Case Control Analysis
Both groups revealed comparable patient and tumor characteristics (Table 3); however, in group I (EBDR), significantly more patients had a poorly differentiated carcinoma, and the mean CA 19-9 level was markedly higher, indicating unfavorable tumor characteristics (Table 2). After LT alone (group II), markedly lower perioperative mortality was observed, but the long-term outcome was similar (Figure 3). However, the follow-up in group II was significantly shorter. The only long-term survivor with positive lymph nodes (lymph node ratio = 2/27) was seen in group I. One patient with positive lymph nodes in group II is also alive and recurrence-free, but the follow-up period is only 11 months at present.
Table 2. Patients Included in the Matched Pair Analysis
Group I (LT + Whipple)
Group II (LT)
NOTE: Eight patients transplanted in the later period without partial pancreatoduodenectomy were matched to respective patients undergoing extended bile duct resection by the Union Internationale Contre le Cancer tumor stage, age, and gender.
Table 3. Patient Characteristics in the Two Subgroups of the Matched Pair Analysis
Group I (LT + Whipple; n = 8)
Group II (LT; n = 8)
NOTE: Differences (P < 0.05) by univariate analysis are indicated.
Abbreviations: CA 19-9, carbohydrate antigen 19-9; LT, liver transplantation; NS, not significant; UICC, Union Internationale Contre le Cancer.
Mean age (years)
52 ± 3
47 ± 3
Tumor stage (n)
Tumor grading (n)
Not determined (n)
1530 ± 619
117 ± 89
Tumor recurrence (n)
170 ± 9
66 ± 16
Surgical resection and LT are the only potentially curative treatment options for patients with hilar cholangiocarcinoma. This study presents the long-term results of a cohort of patients undergoing EBDR for inoperable central bile duct tumors without underlying primary sclerosing cholangitis. Currently, no effective medical treatment for hilar cholangiocarcinoma is available, and median survival with palliative chemotherapy or radiochemotherapy is 9 to 12 months with no long-term survivors.10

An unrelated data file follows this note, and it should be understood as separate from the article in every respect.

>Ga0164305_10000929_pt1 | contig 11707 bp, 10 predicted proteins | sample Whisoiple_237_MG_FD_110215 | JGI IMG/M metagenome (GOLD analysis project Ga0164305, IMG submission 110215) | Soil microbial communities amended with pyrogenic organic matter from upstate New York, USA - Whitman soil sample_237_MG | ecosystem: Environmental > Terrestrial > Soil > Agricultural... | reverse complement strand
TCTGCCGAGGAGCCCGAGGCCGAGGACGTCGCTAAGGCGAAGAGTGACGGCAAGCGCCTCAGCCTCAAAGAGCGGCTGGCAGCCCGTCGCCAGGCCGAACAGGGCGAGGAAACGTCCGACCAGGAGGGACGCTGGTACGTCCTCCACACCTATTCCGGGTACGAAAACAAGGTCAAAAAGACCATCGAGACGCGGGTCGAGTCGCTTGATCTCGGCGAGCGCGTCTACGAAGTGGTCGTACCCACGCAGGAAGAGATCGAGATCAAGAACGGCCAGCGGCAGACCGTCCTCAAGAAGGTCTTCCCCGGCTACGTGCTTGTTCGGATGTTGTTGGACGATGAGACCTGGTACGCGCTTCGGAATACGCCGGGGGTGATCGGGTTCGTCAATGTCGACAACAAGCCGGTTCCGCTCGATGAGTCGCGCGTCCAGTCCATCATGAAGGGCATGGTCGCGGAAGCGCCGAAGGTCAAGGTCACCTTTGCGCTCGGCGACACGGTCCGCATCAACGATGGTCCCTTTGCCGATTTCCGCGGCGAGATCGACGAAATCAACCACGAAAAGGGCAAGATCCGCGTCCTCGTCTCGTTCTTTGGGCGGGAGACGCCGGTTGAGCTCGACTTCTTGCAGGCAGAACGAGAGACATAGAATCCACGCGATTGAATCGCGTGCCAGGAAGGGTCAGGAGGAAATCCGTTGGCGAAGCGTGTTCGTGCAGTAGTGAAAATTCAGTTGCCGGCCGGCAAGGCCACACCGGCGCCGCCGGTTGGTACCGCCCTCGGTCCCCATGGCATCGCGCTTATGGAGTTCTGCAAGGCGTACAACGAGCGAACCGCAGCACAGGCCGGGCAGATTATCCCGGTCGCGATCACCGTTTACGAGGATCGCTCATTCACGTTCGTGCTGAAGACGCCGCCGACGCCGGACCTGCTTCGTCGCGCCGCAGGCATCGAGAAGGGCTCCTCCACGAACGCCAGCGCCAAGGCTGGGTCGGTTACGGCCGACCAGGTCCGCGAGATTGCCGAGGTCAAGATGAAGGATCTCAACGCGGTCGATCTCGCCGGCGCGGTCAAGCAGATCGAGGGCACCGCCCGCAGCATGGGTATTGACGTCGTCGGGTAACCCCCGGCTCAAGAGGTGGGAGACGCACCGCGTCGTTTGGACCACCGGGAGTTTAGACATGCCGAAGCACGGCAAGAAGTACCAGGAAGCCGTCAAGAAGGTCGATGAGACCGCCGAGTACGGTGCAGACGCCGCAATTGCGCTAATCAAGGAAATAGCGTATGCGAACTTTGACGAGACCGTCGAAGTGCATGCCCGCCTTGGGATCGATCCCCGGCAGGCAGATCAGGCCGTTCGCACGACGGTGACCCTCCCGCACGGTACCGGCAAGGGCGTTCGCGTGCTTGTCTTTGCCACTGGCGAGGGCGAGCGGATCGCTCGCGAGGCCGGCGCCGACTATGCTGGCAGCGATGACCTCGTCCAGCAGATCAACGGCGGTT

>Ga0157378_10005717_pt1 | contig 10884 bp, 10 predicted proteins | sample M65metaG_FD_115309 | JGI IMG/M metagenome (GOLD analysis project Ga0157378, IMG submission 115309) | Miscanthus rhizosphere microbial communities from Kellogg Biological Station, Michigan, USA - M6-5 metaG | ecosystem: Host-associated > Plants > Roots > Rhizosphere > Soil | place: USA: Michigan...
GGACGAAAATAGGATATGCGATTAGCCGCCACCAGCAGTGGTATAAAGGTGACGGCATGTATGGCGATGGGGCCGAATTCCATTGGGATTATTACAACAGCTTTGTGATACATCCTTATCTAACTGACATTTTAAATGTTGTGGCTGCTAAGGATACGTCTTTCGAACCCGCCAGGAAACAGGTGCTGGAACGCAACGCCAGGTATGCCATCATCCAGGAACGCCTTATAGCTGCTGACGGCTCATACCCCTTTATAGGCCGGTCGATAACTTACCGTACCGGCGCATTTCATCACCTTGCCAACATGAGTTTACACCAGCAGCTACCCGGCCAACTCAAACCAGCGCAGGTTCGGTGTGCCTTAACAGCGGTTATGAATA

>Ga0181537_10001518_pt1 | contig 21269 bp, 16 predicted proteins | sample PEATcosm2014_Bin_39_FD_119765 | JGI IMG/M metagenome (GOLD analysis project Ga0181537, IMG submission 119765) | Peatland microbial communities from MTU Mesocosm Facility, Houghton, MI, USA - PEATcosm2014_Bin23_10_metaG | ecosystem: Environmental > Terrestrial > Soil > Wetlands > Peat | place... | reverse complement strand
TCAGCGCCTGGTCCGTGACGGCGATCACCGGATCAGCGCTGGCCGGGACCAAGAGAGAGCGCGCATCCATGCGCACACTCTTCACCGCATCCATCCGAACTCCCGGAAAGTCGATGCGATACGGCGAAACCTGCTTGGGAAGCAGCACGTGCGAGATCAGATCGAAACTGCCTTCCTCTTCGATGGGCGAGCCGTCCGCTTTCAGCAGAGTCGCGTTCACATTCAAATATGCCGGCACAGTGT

The overall results in this series were encouraging in lymph node–negative patients. The 10-year survival of 14 patients without lymph node metastasis and without distant metastasis (UICC stages I and IIA) undergoing either EBDR (n = 11) or LT alone (n = 3) was 56%, including perioperative mortality. The overall survival was still worse than that observed, for example, in patients transplanted for hepatocellular carcinoma within the Milan criteria,11 for whom 5-year survival rates of 70% or more have been confirmed in many studies. However, also in patients transplanted for benign diseases, inferior results are accepted under some circumstances. For example, patients transplanted with decompensated liver cirrhosis and a Model for End-Stage Liver Disease score of more than 25 have significantly impaired survival of 75% in the first year.12, 13 This group represents a significantly larger number of patients and, therefore, demand for organs in comparison with the small number of patients with cholangiocarcinomas appropriate for LT.
The results of the present series compare well to 5-year survival rates after curative resection of hilar cholangiocarcinoma, which lie between 20% and 65% in selected cases. Because of the increasing organ shortage, cholangiocarcinoma is not an accepted standard indication for LT. However, from an oncological point of view, long-term survival close to 60% is still an excellent result for these otherwise irresectable tumors. Notably, none of the patients in the present study received any kind of neoadjuvant or adjuvant therapy (discussed later).